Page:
I think my mother imprinted this on my brain when I was very young, "Don't go out with a fever." That was sort of a definition of sick at our house, as in so sick you can't go to school. The decision was actually made by the thermometer. Now, just to show you how bright I was as a child (I hate to tell you this), there was one day I really wanted to stay home from school, so I sat on a hot radiator in our apartment to raise my temperature. You probably don't even want to listen any more. If any kids are listening, do not try this at home (if you could find a radiator). It will not give you a fever, but it will shall we say keep you from sitting down all day at school!
Well, depending on what generation you might be from, there's a bunch of us who would have never imagined we'd get a telephone call from a computer. But here we are, and we've all at one time or another answered a call and there was a computer on the other end. But it's really not a meaningful communication experience. The computer does all the talking. You ever tried to say, "Hello! Hello! Who is this?" There's no answer. Don't even try to talk to that computer caller. He only does one-way communication. You know that God gets a lot of calls like that?
Well, with a whole lot of people who want to be President of the United States in an upcoming election, I was looking back at something that happened years ago. Actually it was the 1996 election, and a very interesting issue arose. It was called character. At least the Republicans tried to make that the issue of the campaign - the President's character. They thought they had enough troubling questions about the Democratic leadership that character questions could help turn the tide in the race. Well, to the surprise of many commentators, it was not an issue that many Americans consider decisive. In fact, during the campaign, here is what a front page article in a major news paper had to say about the "Character Counts Campaign". They said, "The message voters are sending back is that they don't care." Interesting! I think that's true many times when there's a fall in church leadership, or when there's a problem with a presidential or congressional candidate, or a governor candidate. Voters kind of go, "It's the performance that gets our vote, not character." Well, not everyone votes that way.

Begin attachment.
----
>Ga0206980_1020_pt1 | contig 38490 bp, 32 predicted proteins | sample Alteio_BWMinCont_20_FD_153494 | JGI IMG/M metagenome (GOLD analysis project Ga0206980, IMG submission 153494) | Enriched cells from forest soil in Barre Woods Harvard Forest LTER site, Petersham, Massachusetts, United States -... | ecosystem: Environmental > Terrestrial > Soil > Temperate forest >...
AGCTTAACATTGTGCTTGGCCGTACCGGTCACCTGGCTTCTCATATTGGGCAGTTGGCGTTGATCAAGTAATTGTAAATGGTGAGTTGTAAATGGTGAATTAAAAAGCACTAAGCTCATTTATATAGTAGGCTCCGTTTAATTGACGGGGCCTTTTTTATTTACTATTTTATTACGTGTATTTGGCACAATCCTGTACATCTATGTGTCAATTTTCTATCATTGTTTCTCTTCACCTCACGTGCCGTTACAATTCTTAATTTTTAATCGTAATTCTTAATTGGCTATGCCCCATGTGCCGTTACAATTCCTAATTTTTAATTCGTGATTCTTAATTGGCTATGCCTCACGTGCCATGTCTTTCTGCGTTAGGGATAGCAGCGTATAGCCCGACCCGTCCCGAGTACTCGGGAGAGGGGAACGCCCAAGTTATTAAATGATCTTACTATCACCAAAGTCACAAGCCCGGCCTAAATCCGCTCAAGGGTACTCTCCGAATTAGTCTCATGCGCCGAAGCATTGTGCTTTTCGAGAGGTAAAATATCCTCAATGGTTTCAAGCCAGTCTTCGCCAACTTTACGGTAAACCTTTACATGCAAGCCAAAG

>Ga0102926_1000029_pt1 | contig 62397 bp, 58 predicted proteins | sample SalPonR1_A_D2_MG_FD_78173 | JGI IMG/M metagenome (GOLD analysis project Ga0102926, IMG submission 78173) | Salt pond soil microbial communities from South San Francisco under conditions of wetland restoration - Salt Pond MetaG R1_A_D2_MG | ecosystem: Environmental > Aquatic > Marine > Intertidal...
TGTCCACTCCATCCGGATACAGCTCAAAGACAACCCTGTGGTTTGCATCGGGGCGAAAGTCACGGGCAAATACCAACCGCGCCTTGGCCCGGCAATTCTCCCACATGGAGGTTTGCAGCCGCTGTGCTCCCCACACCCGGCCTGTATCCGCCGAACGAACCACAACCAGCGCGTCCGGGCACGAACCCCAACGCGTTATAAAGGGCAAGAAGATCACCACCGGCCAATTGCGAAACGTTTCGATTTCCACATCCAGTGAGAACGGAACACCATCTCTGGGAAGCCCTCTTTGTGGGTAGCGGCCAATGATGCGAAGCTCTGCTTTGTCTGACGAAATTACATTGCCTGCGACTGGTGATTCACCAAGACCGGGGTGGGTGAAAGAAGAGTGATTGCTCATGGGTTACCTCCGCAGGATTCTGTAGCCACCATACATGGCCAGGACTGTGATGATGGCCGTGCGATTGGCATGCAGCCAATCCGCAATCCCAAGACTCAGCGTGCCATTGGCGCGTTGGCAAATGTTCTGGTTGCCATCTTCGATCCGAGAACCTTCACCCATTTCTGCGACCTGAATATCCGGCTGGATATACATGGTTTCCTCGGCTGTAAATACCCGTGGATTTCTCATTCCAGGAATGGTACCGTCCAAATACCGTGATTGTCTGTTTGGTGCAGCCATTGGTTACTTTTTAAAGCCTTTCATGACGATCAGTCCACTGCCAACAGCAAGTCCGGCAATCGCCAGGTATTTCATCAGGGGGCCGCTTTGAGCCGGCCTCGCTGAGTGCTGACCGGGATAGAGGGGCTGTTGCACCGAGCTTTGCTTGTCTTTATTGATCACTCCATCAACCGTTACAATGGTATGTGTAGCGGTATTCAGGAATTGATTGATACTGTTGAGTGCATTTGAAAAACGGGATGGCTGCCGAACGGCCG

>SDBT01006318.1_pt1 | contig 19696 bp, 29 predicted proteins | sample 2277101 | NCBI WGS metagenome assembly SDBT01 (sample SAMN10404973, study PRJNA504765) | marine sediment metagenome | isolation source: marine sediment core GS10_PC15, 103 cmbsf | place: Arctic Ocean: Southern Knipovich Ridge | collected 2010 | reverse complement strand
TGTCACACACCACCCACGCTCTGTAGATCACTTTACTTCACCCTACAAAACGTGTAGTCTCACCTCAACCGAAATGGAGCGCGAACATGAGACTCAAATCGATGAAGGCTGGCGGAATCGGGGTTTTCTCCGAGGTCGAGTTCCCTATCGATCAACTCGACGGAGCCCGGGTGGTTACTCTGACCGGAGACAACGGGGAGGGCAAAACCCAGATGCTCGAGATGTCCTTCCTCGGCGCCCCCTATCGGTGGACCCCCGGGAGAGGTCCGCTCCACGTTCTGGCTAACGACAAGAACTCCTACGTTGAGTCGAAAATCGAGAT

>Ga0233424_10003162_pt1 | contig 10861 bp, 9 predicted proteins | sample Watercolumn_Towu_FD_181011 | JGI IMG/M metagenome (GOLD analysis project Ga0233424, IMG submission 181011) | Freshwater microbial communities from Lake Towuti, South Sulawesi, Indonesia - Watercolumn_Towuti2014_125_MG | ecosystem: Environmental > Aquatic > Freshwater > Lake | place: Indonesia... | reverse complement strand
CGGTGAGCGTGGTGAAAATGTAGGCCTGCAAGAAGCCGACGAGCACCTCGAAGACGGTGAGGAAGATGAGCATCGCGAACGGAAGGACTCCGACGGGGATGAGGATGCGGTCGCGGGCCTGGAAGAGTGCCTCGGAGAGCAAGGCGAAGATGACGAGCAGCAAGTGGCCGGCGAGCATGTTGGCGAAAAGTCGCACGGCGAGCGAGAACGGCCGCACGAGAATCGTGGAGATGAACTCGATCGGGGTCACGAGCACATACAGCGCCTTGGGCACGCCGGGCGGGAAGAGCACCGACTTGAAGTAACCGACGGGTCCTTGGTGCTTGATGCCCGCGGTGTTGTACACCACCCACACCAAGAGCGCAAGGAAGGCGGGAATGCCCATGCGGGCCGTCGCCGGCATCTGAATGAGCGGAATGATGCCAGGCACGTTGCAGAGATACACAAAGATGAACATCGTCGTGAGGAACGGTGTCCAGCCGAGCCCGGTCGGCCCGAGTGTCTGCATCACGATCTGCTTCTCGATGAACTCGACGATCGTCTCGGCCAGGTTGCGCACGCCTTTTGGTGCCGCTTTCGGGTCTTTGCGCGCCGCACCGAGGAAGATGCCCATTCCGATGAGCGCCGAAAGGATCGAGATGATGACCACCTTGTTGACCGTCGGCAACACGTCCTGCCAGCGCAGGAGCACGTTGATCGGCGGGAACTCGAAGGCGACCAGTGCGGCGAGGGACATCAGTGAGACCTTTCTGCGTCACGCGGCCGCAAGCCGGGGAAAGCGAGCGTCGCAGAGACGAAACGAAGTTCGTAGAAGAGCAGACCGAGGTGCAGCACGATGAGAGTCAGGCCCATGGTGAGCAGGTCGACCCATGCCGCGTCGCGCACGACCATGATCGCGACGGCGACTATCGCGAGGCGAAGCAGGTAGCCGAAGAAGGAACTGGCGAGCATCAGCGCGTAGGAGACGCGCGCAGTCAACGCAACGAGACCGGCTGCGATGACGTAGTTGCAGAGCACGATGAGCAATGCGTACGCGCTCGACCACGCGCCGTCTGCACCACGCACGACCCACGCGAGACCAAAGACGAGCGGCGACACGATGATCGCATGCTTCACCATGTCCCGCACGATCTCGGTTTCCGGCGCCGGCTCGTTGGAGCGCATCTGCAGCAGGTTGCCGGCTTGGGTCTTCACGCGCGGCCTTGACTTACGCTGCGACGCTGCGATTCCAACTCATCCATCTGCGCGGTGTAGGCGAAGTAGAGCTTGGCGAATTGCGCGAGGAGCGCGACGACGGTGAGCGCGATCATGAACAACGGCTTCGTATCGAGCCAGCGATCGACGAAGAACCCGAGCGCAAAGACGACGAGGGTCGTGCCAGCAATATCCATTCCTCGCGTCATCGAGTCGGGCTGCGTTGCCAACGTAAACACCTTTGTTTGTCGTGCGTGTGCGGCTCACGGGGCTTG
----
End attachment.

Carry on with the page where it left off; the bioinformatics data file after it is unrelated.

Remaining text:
Each winter certain parts of America get hammered, of course, with monster snow storms. And when it's our turn, we all have stories about how we survived the winter of whatever year.
But no one has a story like a Norwegian explorer Børge Ousland. I never met him, so I hope I got it right. But for 64 days he saw little more than white. He was the first person to cross the continent of Antarctica alone and unaided. It took him 64 days to cover a frozen 1,675 miles. He actually harnessed Antarctica's fierce winds by strapping himself to a parachute-like sail. Get this! And with the winds in his favor, he could ski as much as 140 miles a day. All the while, he towed a sled carrying more than 300 pounds of supplies; enduring monotony and temperatures that dipped under 40 below.